Hollywood's 800-lb. Golden Gorilla

It is the magic phrase that brings luster to any career, sells tickets at the box office, moves millions of DVDs. It’s the gold standard for the film industry, pop culture’s equivalent of the Nobel Prize. Get one, and when you die, the headline on your obit will proclaim OSCAR WINNER.

Every year, the movie industry’s glamourati assemble in all their red-carpet glory at the Kodak Theatre in Los Angeles for the annual awards bash of the Academy of Motion Picture Arts and Sciences. Hundreds of millions of people around the world tune in as prizes are doled out to films most of the TV viewers haven’t seen. They watch in part because the laying on of statuettes is meant to signify the designation of supreme cinematic quality. The best-picture winner will be able to claim parity with such enduring masterworks as The Greatest Show on Earth, Around the World in 80 Days, Marty, Oliver!, Ordinary People…Wait a minute. Those stuffed turkeys and middling domestic dramas won best picture? Yes, they did. All right, we’ll try again…with such enduring masterpieces as King Kong, The Wizard of Oz, Citizen Kane, Psycho, 2001: A Space Odyssey, Raging Bull…Oops, sorry again. None of those films won the top Oscar, and half weren’t even nominated for best picture.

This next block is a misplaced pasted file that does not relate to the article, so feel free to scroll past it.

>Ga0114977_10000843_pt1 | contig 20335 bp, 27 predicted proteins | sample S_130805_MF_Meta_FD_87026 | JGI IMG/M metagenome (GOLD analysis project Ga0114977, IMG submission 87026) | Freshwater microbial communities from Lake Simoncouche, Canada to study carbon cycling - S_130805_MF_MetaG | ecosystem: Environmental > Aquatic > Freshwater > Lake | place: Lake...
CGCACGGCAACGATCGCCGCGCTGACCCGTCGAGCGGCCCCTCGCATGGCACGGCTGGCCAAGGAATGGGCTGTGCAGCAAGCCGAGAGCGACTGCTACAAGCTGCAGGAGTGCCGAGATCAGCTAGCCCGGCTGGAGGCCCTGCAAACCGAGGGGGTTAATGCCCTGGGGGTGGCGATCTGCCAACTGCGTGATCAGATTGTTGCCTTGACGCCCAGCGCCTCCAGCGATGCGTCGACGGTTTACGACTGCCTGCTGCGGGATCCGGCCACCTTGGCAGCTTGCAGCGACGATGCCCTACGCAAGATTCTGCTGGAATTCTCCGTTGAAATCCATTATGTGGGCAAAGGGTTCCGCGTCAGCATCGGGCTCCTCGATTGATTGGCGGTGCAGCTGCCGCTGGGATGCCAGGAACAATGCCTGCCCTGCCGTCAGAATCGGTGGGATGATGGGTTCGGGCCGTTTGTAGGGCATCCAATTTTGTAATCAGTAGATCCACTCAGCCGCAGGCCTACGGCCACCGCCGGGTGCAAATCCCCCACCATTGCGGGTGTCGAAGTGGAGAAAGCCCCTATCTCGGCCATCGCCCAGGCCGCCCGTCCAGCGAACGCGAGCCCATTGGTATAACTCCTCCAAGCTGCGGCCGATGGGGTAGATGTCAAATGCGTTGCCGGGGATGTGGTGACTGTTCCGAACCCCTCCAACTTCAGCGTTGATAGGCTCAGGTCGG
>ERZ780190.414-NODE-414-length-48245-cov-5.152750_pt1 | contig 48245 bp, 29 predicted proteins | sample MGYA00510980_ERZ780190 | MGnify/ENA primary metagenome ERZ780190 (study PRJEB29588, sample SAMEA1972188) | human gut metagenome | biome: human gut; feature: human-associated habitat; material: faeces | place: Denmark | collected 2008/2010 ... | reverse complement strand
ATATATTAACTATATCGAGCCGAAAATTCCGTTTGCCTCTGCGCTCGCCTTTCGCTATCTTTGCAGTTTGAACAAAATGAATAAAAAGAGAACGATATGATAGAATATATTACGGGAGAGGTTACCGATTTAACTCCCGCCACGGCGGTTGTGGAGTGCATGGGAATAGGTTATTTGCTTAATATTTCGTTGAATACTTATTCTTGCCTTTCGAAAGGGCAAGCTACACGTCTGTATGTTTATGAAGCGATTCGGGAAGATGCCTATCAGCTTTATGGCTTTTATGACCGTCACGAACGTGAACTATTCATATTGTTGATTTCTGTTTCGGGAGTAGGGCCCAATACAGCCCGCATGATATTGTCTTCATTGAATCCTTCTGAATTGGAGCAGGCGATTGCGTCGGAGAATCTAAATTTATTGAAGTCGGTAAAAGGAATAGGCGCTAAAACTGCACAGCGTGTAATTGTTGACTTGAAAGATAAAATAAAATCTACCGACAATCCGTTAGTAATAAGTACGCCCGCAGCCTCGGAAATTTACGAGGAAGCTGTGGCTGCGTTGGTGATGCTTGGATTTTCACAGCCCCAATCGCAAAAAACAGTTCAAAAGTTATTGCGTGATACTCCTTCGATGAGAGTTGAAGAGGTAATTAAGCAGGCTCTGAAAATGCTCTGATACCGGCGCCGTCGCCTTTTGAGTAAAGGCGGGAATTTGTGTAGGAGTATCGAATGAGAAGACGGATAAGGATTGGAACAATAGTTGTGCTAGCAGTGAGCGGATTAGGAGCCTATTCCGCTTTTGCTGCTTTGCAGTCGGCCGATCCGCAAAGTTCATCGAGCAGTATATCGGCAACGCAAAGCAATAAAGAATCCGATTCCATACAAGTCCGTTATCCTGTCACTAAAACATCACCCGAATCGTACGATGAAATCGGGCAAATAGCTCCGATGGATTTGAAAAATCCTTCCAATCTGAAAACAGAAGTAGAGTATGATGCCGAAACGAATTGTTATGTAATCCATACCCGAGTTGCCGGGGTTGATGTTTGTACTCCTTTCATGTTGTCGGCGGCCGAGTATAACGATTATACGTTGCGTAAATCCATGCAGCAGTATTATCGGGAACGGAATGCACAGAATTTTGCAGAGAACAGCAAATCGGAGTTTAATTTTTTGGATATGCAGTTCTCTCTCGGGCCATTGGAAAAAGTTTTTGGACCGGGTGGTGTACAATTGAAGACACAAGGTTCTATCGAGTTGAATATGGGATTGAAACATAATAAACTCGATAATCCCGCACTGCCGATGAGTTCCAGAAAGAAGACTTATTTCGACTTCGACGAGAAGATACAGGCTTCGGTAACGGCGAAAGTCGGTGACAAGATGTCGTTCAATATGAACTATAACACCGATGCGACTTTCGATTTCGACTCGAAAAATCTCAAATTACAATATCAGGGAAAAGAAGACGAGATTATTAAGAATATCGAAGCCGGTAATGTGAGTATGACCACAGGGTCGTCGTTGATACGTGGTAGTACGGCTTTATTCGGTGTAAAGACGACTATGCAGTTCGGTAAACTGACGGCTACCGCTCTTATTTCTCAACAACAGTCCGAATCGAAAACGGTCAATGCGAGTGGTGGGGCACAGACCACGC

But what about the acting categories? Surely Hollywood has recognized its most potent performers. Not always. If 2009′s nominated actors want to join the exalted ranks of Charlie Chaplin, Greta Garbo, Cary Grant, Peter O’Toole, and Barbara Stanwyck, they’d better hope they lose, since none of these luminaries received a competitive Oscar.

So is the Academy Award a long-term guarantee of a film’s quality, a leading indicator of acting excellence? Not really.

Sometimes Oscar’s taste is validated by history. There are five best-picture winners among the top 10 honorees on the American Film Institute’s list of the all-time best movies: Gone with the Wind, Casablanca, Lawrence ofArabia, The Godfather, and Schindler’s List. It’s also true that the world’s best-grossing film of any decade has usually won best picture: Gone with the Wind in the ’30s, The Best Years of Our Lives in the ’40s, Ben-Hur in the ’50s, The Sound of Music in the ’60s, Titanic in the ’90s, and the final Lord of the Rings film this decade.